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November 19, 2006
Is Monetarism Dead?
Courtesy of Mark Thoma, I am sent to the Scientific American blog, where JR Minkel ruminates on the contributions of Milton Friedman, asking the question "Is economics a science?". Minkel offers up the question in the spirit of open debate, so fair enough. I did, however, find this passage somewhat puzzling:
Well, Friedman's most famous prediction was a pretty good one: he foresaw the possibility that high unemployment could accompany high inflation, a phenomenon better known as stagflation. That foretelling earned him the Nobel Memorial Prize, although Friedman's monetary theory is currently out of favor.
A similar sentiment is expressed by the eminent historian Niall Ferguson, in an article titled "Friedman is dead, monetarism is dead, but what about inflation?"
It wasn't just that Friedman rehabilitated the quantity theory of money. It was his emphasis on people's expectations that was the key; for that was what translated monetary expansion into higher prices (with positive effects on employment and incomes lasting only as long as it took people to wise up)...
... it will be for monetarism — the principle that inflation could be defeated only by targeting the growth of the money supply and thereby changing expectations — that Friedman will be best remembered.
Why then has this, his most important idea, ceased to be honoured, even in the breach? Friedman outlived Keynes by half a century. But the same cannot be said for their respective theories. Keynesianism survived its inventor for at least three decades. Monetarism, by contrast, predeceased Milton Friedman by nearly two.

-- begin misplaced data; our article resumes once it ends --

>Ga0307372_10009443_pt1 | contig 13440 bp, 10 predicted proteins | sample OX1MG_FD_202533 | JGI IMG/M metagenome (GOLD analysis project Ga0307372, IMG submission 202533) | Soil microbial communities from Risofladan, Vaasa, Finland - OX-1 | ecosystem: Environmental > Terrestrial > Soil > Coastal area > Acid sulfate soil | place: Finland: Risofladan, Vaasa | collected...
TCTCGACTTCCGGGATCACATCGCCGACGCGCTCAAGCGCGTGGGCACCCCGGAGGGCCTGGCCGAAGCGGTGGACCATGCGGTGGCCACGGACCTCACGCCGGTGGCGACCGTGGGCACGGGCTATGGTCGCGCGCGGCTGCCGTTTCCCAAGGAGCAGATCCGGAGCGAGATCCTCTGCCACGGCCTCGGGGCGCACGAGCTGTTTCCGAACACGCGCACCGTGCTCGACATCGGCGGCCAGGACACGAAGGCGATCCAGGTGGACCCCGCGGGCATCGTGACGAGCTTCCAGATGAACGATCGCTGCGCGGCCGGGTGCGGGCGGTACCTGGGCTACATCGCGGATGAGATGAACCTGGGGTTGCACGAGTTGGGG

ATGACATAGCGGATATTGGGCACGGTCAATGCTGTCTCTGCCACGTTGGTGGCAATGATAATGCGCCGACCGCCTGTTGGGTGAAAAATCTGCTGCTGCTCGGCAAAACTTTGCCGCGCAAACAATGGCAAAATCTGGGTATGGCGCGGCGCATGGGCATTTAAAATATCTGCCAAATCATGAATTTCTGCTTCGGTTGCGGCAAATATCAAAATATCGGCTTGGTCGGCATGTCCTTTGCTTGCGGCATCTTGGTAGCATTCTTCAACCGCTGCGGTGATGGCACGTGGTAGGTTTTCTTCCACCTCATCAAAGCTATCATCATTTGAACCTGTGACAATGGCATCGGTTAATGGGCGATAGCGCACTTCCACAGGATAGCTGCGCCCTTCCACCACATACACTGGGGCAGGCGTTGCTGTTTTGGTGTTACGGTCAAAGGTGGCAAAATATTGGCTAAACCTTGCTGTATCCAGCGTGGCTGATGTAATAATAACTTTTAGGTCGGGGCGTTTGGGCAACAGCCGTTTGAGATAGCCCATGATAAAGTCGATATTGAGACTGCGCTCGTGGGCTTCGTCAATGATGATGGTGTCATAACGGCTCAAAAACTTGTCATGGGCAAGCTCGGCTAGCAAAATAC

The claim that "Friedman's monetary theory is currently out of favor" is, I think, wildly overstated -- at best. Pick up virtually any textbook in monetary or macroeconomics and what you will find is a presentation that it is fully steeped in Professor Friedman's justly famous "The Quantity Theory of Money: A Restatement." In simple terms, the quantity theory says something like this: Inflation results from an excess of money growth over the amount of money that people want (expressed in terms of money's purchasing power over goods and services). If you have taken a course in macroeconomics, or money and banking, that is probably what you learned, and it was bequeathed to you by Milton Friedman.
So why the belief Friedman's views have fallen into disrepute? I think it is a result of two things that, in the end, have little to do with whether Friedman's version of the quantity theory remains the dominant intellectual tradition among macroeconomists.
First, there is the association of Friedman's oft-cited constant money growth rule with the broader quantity-theoretic logic. Part of the rationale for the constant money growth rule had to do with specific assumptions that Friedman invoked regarding money demand -- the assumption, specifically, that changes in money demand not associated with income growth tend to be relatively slow and predictable. Part of it had to do with his judgment that the control needed to successfully "fine tune" the economy far exceeds the capacity of mortal men and women. These elements are not, however, essential to the quantity theory itself. Not accepting Friedman's views on these matters is very much different than rejecting the general quantity theory framework or its core implication that inflation is, in the end, a monetary phenomenon.
Second, there is the fact that monetary aggregates are themselves little used in the practical implementation of monetary policy. An exception, of course, is the European Central Bank, which still claims fealty to the notion that growth in monetary aggregates is a legitimate guide to policy choices. But, as William Keegan reports in the Guardian Unlimited, even that pillar of monetary policy may be "tottering":